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The magic of money and the illusion of biofuels : Toward an interdisciplinary understanding of technology

Hornborg, Alf LU (2017) In The European Physical Journal Plus 132(82).
Abstract
For several centuries, the dominant worldview in industrial societies has held that various problems --such as those recently identified as relating to sustainability-- can be solved through technological progress. Technological progress has been conceived as the fruits of engineering science, new knowledge, and innovation. While knowledge of the principles of physics is certainly a necessary condition for technological development, it is not a sufficient condition. Technology is not only a product of engineering, but, ultimately, also of asymmetric transfers of biophysical resources. In other words, the feasibility of technological progress is contingent on world market prices. The history of technology has been written from the... (More)
For several centuries, the dominant worldview in industrial societies has held that various problems --such as those recently identified as relating to sustainability-- can be solved through technological progress. Technological progress has been conceived as the fruits of engineering science, new knowledge, and innovation. While knowledge of the principles of physics is certainly a necessary condition for technological development, it is not a sufficient condition. Technology is not only a product of engineering, but, ultimately, also of asymmetric transfers of biophysical resources. In other words, the feasibility of technological progress is contingent on world market prices. The history of technology has been written from the perspective of advancing ingenuity, rather than that of unequal global exchange. The implicit world view underlying dominant historiography and economic science ignores the deepening global inequalities which are prerequisite to what some sectors of world society can celebrate as technological progress, including visions of replacing fossil fuels with biofuels and other renewable energy sources. This observation should prompt us to conceptualize technological progress as an inherently unequal capacity to locally save time and space at the expense of human time and natural space lost elsewhere. It implies that the physical agency of technology ultimately rests on prices, i.e. subjective human conceptions about the value of market commodities, and thus finally on the magical artifact we know as money. The purpose of this article is to show how current deliberations on biofuels illustrate the insufficiencies of mainstream understandings of the phenomenon of technology, and to indicate why an adequate understanding of technology must be interdisciplinary, combining insights on both Nature and Society. (Less)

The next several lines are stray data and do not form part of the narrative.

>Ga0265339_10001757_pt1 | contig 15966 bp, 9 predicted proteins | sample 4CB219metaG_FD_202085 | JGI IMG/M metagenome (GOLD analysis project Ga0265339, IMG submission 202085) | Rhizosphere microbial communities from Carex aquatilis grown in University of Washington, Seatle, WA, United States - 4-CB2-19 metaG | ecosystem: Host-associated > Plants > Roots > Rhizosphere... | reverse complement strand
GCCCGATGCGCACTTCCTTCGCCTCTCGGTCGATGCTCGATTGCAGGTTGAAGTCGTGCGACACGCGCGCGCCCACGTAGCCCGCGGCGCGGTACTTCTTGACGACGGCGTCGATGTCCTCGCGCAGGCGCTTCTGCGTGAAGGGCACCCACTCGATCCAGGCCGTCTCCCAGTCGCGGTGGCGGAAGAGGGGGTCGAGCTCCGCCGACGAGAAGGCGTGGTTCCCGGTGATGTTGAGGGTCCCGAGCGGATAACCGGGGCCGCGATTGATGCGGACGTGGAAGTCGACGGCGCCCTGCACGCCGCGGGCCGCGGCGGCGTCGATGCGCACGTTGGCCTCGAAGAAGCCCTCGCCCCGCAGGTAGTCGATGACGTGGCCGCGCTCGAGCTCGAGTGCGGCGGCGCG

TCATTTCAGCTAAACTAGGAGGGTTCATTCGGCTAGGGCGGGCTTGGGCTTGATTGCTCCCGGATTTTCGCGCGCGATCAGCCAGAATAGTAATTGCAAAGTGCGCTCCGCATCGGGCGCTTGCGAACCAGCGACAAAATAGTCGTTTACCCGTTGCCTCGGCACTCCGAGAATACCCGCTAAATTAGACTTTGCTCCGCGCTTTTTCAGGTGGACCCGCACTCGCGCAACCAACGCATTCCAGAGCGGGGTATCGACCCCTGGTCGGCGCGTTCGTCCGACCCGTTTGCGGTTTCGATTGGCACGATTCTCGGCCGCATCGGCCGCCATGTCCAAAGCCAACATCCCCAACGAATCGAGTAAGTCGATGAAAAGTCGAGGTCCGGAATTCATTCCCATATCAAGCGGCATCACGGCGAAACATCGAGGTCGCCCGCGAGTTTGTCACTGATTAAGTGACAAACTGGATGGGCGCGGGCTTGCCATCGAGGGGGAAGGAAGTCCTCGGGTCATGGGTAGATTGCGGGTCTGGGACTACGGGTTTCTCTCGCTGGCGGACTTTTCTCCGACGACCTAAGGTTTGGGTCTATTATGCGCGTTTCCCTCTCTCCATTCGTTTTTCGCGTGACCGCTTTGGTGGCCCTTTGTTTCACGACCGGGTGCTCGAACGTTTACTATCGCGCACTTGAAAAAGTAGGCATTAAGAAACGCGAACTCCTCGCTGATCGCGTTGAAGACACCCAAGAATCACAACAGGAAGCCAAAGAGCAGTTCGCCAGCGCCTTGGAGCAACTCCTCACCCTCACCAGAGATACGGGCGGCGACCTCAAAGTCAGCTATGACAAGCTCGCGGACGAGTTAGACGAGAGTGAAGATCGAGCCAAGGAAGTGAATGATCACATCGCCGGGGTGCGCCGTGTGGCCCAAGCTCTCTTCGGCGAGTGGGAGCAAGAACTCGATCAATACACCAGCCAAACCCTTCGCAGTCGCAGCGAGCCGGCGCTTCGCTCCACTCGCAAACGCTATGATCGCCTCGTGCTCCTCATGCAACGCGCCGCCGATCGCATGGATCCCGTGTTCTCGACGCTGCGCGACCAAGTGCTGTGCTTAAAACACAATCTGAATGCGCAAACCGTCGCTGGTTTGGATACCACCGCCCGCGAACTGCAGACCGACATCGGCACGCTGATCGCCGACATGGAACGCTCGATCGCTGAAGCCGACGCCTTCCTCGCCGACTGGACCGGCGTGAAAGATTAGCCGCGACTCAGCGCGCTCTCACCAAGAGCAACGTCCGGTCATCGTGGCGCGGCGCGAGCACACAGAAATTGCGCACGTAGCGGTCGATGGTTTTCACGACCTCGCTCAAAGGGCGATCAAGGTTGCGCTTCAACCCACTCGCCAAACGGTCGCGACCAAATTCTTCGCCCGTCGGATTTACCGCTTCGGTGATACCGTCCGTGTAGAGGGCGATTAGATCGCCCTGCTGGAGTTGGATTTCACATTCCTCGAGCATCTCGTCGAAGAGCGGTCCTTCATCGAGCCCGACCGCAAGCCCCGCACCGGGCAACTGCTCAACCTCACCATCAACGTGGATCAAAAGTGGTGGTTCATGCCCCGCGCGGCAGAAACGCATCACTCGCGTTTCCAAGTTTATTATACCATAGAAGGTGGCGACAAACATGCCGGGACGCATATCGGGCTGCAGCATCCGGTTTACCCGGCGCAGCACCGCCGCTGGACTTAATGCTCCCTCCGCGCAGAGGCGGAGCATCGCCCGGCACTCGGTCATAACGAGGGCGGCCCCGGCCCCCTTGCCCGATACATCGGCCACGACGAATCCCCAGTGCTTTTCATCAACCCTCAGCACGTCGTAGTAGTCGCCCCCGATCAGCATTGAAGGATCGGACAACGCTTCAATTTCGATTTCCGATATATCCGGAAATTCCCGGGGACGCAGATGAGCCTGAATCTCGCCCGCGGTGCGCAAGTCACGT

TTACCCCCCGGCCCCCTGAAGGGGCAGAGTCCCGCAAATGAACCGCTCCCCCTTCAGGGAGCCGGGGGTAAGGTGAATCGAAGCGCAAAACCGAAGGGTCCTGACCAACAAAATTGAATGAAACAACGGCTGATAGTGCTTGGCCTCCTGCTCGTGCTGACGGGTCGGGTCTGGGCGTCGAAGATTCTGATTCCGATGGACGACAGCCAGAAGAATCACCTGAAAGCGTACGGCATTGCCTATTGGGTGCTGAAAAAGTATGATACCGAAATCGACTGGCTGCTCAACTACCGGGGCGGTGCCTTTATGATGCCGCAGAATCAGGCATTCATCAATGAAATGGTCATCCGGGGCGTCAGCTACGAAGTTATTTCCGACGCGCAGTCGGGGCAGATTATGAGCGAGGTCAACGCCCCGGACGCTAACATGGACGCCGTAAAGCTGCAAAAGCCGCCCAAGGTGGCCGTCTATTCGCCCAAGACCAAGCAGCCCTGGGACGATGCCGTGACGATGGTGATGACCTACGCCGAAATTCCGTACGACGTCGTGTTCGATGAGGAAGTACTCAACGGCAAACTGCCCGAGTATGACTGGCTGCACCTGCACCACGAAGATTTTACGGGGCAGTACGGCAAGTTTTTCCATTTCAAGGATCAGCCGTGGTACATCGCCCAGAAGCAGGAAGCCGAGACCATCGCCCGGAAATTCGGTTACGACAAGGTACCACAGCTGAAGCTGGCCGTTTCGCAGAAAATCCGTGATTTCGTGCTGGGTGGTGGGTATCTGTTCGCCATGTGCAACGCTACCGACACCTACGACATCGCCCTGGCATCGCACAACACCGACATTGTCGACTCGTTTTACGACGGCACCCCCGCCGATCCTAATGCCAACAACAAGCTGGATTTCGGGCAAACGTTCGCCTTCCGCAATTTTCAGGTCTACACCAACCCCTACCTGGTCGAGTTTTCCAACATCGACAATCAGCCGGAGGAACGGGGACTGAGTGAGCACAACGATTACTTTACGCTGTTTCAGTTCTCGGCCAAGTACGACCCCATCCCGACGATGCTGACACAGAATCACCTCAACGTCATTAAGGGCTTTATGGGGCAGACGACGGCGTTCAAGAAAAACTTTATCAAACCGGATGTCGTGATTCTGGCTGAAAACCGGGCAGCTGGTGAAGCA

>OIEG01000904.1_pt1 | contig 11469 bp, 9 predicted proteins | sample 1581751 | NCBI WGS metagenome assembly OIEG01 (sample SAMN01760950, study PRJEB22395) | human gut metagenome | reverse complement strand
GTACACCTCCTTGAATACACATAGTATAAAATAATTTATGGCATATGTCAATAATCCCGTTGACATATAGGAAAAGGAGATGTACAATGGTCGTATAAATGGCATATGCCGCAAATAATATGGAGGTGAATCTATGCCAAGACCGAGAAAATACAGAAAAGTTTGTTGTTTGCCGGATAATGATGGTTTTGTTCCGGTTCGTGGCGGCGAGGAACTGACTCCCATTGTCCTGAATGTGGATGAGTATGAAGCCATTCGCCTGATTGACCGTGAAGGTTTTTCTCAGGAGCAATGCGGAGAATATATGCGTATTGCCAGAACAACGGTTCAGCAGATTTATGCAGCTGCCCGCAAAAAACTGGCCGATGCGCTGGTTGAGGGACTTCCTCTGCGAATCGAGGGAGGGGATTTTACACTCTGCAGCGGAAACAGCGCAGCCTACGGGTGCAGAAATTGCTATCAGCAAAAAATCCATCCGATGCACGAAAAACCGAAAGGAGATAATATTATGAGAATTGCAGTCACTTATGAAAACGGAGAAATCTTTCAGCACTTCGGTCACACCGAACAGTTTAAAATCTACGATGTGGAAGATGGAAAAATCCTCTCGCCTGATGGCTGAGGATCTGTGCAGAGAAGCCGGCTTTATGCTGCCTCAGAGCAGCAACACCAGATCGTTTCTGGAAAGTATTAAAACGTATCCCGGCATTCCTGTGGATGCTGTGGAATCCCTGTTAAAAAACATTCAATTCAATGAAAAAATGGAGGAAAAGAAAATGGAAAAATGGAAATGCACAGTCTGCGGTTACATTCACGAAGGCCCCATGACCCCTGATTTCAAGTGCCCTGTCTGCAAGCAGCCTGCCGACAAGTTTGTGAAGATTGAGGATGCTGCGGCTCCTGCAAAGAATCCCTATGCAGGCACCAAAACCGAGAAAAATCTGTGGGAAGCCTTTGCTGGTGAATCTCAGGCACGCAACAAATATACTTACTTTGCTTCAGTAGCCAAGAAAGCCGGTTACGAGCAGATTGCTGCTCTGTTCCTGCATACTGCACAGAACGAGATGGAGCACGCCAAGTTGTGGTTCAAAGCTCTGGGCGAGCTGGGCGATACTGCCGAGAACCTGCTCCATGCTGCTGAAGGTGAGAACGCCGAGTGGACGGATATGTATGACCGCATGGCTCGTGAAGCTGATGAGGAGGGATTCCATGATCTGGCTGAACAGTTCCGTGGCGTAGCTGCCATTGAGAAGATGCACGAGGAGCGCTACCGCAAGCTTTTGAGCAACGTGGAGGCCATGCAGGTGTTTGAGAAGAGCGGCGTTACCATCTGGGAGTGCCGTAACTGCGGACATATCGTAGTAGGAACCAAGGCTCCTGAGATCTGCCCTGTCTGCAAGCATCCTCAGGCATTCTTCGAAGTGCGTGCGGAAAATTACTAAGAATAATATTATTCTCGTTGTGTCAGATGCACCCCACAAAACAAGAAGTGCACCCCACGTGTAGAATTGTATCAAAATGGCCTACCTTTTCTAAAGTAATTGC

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author
organization
publishing date
type
Contribution to journal
publication status
published
subject
in
The European Physical Journal Plus
volume
132
issue
82
publisher
Springer
external identifiers
  • scopus:85013187978
ISSN
2190-5444
DOI
10.1140/epjp/i2017-11331-2
language
English
LU publication?
yes
id
02014912-3ffc-438d-af57-6c206a5b246b
date added to LUP
2016-09-03 15:28:53
date last changed
2017-03-23 08:21:46
@article{02014912-3ffc-438d-af57-6c206a5b246b,
  abstract     = {For several centuries, the dominant worldview in industrial societies has held that various problems --such as those recently identified as relating to sustainability-- can be solved through technological progress. Technological progress has been conceived as the fruits of engineering science, new knowledge, and innovation. While knowledge of the principles of physics is certainly a necessary condition for technological development, it is not a sufficient condition. Technology is not only a product of engineering, but, ultimately, also of asymmetric transfers of biophysical resources. In other words, the feasibility of technological progress is contingent on world market prices. The history of technology has been written from the perspective of advancing ingenuity, rather than that of unequal global exchange. The implicit world view underlying dominant historiography and economic science ignores the deepening global inequalities which are prerequisite to what some sectors of world society can celebrate as technological progress, including visions of replacing fossil fuels with biofuels and other renewable energy sources. This observation should prompt us to conceptualize technological progress as an inherently unequal capacity to locally save time and space at the expense of human time and natural space lost elsewhere. It implies that the physical agency of technology ultimately rests on prices, i.e. subjective human conceptions about the value of market commodities, and thus finally on the magical artifact we know as money. The purpose of this article is to show how current deliberations on biofuels illustrate the insufficiencies of mainstream understandings of the phenomenon of technology, and to indicate why an adequate understanding of technology must be interdisciplinary, combining insights on both Nature and Society.},
  author       = {Hornborg, Alf},
  issn         = {2190-5444},
  language     = {eng},
  month        = {02},
  number       = {82},
  publisher    = {Springer},
  series       = {The European Physical Journal Plus},
  title        = {The magic of money and the illusion of biofuels : Toward an interdisciplinary understanding of technology},
  url          = {http://dx.doi.org/ 10.1140/epjp/i2017-11331-2},
  volume       = {132},
  year         = {2017},
}